6 mistakes you might be making when washing your face

6 mistakes you might be making when washing your face

Cleansing is one of the key steps in any skincare routine. It helps to wash away surface impurities (like excess oil, pollution and makeup) and it preps your complexion for the rest of your skincare products to soak in and do their jobs properly.

Although cleansing might seem like one of the simplest skincare steps, it’s important to do it well. Below, we’ve rounded up some of the most common face washing blunders, and how you can avoid them.

You’re only cleansing once per day

If you’re already in the habit of cleansing once each morning *or* once each night, great job. But, now it’s time we levelled things up. Studies have shown that washing your face twice daily can significantly improve congestion and goes a long way in helping control both blackheads and pimples¹. 

You don’t fully remove makeup

Most of us are very aware that going to bed while wearing makeup is a big no-no. Research is emerging showing a connection between the use of cosmetics and acne². Needless to say, leaving makeup on at the end of the day may increase the chances of blocked pores which can in turn lead to breakouts³. But, even with the best cleansing intentions, not all of us remove our makeup properly.

To ensure your makeup is being thoroughly taken off, it might be necessary to do a ‘double cleanse.’ Start by sweeping a makeup remover-soaked cotton pad across your face to remove your cosmetics before following with your regular cleanser to remove any traces that remain.

Curious about whether your makeup has all been swept away? After drying your face, check your towel carefully for any signs of foundation or eye makeup – these are tell-tale clues that you might want to up the ante on your cleansing method.

You don’t wash your hands first

As the aim of cleansing is to – well, cleanse - the last thing you’d want to do is add bacteria, dirt or other impurities to the face. But washing your complexion without cleaning your hands first can do just that!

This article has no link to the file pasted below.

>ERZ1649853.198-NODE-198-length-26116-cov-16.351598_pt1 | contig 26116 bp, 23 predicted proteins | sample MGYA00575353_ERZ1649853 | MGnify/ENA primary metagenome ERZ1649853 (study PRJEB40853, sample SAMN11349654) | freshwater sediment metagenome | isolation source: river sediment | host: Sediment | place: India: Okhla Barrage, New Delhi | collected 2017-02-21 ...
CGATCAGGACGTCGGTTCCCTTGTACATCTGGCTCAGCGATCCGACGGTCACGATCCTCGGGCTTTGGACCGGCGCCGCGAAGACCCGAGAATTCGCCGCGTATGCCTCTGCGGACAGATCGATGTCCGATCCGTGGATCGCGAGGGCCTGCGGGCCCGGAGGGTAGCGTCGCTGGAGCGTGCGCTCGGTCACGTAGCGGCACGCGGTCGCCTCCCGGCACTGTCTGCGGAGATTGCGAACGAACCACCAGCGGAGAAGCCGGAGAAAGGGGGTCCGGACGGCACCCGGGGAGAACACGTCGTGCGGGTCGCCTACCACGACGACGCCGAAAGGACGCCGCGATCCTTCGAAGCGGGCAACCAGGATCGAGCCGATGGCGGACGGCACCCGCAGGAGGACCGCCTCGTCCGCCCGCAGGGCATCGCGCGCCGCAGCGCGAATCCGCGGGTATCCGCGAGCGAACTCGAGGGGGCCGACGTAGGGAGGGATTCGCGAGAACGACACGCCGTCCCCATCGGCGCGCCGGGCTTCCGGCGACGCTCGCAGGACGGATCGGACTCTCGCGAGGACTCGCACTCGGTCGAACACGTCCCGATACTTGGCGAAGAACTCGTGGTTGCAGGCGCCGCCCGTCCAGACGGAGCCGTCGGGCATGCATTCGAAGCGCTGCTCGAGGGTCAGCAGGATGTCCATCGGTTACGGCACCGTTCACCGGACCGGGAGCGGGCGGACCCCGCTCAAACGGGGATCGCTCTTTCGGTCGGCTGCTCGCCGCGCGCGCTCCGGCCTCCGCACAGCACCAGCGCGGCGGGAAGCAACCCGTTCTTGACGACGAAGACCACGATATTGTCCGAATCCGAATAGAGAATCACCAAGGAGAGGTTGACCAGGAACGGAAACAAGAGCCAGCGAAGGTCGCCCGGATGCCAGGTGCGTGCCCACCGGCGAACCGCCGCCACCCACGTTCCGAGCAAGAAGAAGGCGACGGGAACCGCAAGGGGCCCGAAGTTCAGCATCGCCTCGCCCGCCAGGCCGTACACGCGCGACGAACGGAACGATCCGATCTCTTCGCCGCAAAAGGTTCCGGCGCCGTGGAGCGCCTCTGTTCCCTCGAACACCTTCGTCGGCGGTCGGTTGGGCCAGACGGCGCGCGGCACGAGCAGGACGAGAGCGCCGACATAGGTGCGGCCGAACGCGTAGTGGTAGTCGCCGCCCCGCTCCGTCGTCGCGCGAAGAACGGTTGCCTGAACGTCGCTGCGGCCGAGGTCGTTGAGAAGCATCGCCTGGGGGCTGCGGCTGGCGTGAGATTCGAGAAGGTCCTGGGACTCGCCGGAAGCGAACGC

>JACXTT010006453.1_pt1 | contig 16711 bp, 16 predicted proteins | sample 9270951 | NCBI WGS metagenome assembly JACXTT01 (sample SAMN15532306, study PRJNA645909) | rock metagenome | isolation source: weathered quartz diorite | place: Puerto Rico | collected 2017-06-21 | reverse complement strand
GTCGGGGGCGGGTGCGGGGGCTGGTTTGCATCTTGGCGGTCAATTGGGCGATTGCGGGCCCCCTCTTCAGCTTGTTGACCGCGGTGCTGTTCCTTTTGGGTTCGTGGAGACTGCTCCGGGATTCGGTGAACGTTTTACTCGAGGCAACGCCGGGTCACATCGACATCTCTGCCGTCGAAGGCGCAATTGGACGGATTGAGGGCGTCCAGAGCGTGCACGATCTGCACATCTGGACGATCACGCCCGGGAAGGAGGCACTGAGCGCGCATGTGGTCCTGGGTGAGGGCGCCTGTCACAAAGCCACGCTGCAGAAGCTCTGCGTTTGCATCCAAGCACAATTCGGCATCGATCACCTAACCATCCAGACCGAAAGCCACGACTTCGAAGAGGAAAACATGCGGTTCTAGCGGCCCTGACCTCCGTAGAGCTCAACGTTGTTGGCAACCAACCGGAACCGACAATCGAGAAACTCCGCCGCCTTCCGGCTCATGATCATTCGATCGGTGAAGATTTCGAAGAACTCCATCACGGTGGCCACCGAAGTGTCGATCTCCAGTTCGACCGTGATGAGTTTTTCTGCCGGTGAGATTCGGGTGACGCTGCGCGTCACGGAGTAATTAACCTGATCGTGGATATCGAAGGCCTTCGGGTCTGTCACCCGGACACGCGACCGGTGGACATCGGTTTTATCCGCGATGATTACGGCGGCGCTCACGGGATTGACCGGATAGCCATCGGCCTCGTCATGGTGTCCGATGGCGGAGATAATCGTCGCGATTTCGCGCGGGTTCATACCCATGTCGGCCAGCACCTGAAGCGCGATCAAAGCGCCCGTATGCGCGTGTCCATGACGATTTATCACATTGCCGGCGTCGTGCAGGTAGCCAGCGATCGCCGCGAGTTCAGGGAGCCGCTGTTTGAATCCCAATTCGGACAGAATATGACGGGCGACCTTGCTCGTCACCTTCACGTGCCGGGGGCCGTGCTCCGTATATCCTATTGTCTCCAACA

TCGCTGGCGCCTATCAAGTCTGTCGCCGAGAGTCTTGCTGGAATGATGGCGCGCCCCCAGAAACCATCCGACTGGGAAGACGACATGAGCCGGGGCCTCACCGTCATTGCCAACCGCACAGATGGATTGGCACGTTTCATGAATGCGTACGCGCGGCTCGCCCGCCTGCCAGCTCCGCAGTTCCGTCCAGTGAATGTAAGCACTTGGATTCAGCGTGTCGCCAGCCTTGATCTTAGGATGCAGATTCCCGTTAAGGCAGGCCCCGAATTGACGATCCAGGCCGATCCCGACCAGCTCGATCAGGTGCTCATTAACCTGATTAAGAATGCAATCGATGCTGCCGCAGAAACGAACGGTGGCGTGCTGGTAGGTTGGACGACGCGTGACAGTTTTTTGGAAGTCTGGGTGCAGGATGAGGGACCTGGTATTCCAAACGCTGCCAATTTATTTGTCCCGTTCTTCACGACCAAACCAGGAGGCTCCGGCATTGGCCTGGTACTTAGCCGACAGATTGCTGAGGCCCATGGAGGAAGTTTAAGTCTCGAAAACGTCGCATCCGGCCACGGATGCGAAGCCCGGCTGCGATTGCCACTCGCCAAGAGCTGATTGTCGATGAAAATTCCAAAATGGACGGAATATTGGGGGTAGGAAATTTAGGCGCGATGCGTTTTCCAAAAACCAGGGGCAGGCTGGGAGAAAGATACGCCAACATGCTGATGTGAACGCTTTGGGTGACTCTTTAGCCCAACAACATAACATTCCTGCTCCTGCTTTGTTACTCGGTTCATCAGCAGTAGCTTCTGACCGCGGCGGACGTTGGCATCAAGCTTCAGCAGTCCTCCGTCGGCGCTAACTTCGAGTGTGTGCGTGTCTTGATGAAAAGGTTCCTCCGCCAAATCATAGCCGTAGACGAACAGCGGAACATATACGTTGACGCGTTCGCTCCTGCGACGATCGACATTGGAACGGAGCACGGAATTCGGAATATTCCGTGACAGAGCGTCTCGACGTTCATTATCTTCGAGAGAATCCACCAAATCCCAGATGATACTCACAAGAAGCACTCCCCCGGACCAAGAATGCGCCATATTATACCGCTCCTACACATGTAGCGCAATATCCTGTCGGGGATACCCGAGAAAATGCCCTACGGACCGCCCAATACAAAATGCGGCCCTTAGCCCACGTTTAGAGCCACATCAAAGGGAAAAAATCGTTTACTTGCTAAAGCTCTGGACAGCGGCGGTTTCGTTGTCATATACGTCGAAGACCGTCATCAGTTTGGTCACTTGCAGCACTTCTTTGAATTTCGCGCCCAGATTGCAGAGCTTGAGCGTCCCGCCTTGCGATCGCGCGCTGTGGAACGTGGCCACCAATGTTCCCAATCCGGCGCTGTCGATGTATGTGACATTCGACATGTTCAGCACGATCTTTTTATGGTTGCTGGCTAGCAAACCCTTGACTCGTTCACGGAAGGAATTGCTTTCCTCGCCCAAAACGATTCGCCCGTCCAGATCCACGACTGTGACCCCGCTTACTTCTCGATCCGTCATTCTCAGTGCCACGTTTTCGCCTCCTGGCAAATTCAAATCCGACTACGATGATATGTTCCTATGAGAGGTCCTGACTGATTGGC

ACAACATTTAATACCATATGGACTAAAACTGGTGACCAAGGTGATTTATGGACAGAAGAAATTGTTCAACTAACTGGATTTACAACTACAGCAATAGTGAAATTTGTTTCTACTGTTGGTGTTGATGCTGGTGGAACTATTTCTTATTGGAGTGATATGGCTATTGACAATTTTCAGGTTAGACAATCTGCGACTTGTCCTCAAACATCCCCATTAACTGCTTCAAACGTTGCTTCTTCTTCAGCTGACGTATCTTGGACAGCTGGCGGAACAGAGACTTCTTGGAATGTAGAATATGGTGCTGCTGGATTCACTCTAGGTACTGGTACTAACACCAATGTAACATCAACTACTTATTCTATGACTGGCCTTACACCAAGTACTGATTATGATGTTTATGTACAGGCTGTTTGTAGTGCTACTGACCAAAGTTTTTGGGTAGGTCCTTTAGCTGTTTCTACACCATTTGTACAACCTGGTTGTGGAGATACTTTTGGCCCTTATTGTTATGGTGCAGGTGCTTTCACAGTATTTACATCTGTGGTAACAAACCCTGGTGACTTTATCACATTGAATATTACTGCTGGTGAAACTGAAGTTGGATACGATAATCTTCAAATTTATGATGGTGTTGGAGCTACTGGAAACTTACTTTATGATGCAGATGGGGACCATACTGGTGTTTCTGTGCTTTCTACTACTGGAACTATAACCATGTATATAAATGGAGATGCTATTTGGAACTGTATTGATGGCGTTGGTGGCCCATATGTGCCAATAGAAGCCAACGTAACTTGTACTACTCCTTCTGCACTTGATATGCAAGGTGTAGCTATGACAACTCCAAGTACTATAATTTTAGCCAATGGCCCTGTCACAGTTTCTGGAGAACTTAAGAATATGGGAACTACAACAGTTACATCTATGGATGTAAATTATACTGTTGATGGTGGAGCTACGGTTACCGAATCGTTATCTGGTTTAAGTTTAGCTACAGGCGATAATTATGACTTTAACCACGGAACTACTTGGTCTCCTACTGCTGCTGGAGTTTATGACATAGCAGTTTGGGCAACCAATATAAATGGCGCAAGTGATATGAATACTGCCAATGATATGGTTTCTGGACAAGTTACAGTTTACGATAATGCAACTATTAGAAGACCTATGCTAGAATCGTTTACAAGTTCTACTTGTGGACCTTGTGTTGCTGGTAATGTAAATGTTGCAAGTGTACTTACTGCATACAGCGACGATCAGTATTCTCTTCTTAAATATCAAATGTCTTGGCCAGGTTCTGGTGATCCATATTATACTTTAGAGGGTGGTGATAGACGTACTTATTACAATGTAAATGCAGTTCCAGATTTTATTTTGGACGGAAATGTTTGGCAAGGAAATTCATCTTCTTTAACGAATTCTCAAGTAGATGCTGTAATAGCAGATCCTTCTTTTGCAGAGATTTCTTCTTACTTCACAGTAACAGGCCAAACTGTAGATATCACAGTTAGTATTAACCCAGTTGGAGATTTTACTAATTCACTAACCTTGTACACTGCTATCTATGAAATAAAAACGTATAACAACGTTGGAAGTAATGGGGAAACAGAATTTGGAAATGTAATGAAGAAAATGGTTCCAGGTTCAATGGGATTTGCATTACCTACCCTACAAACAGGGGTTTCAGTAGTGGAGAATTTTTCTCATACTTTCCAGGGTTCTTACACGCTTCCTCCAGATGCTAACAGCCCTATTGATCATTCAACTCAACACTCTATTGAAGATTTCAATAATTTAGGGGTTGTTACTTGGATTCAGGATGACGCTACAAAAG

To avoid this, give your hands a proper cleanse with hand wash to ensure they’re clean before starting your skincare routine and touching your face.

You exfoliate too often

Exfoliating helps slough away dead surface cells and can in turn help lessen future breakouts. However, like many things in life, it’s possible to have too much of a good thing! Over- exfoliating can cause the skin to become sensitised – especially if rough physical exfoliants are used⁴. 

Instead of exfoliating every day, limit this skincare step to just once or twice weekly. It’s also a good idea to choose a gentle exfoliant that won’t irritate your skin. If you notice any skin discomfort, it’s time to pare back on the exfoliating and perhaps consider choosing another product that’s not as harsh.

You’re using the wrong cleanser

When choosing your cleanser, it’s very important to go for one that’s right for your skin type. Those with dry skin could benefit from creamy cleansing lotions or milks while gels and foams are well-suited to those with normal, combination or oily skin types⁵. 

If you’re dealing with excess oil or congestion, one of the best products for acne-prone skin is Azclear Action Foaming Wash. This gentle cleanser helps control pimples and acne while helping to maintain the pH balance of the skin.

You use water that’s too hot

As much as we all love the comfort of a hot shower (especially during the cold winter months!), having the water temperature too high can damage and dry out your skin as well as your hair. To look after your complexion and avoid scalding your skin, it’s best to keep the taps turned to a lukewarm temperature.


1. Choi JM, Lew VK, Kimball AB. A single-blinded, randomized, controlled clinical trial evaluating the effect of face washing on acne vulgaris. Pediatr Dermatol. 2006;23(5):421–7.

2. Suh D-H, Oh H, Lee SJ, Kim HJ, Ryu HJ. Relationship between acne and the use of cosmetics: Results of a questionnaire study in 539 Korean individuals. J Cosmet Dermatol [Internet]. 2020;(jocd.13853). Available from: http://dx.doi.org/10.1111/jocd.13853

3. Suh D, Oh H, Lee S, Kim H, Ryu H. Relationship between acne and the use of cosmetics: Results of a questionnaire study in 539 Korean individuals. Journal of Cosmetic Dermatology. 2020;20(7):2172-2178.

4. Decker A, Graber EM. Over-the-counter acne treatments: A review. J Clin Aesthet Dermatol. 2012;5(5):32–40.

5. Rodan K, Fields K, Majewski G, Falla T. Skincare bootcamp: The evolving role of skincare. Plast Reconstr Surg Glob Open. 2016;4(12 Suppl Anatomy and Safety in Cosmetic Medicine: Cosmetic Bootcamp):e1152.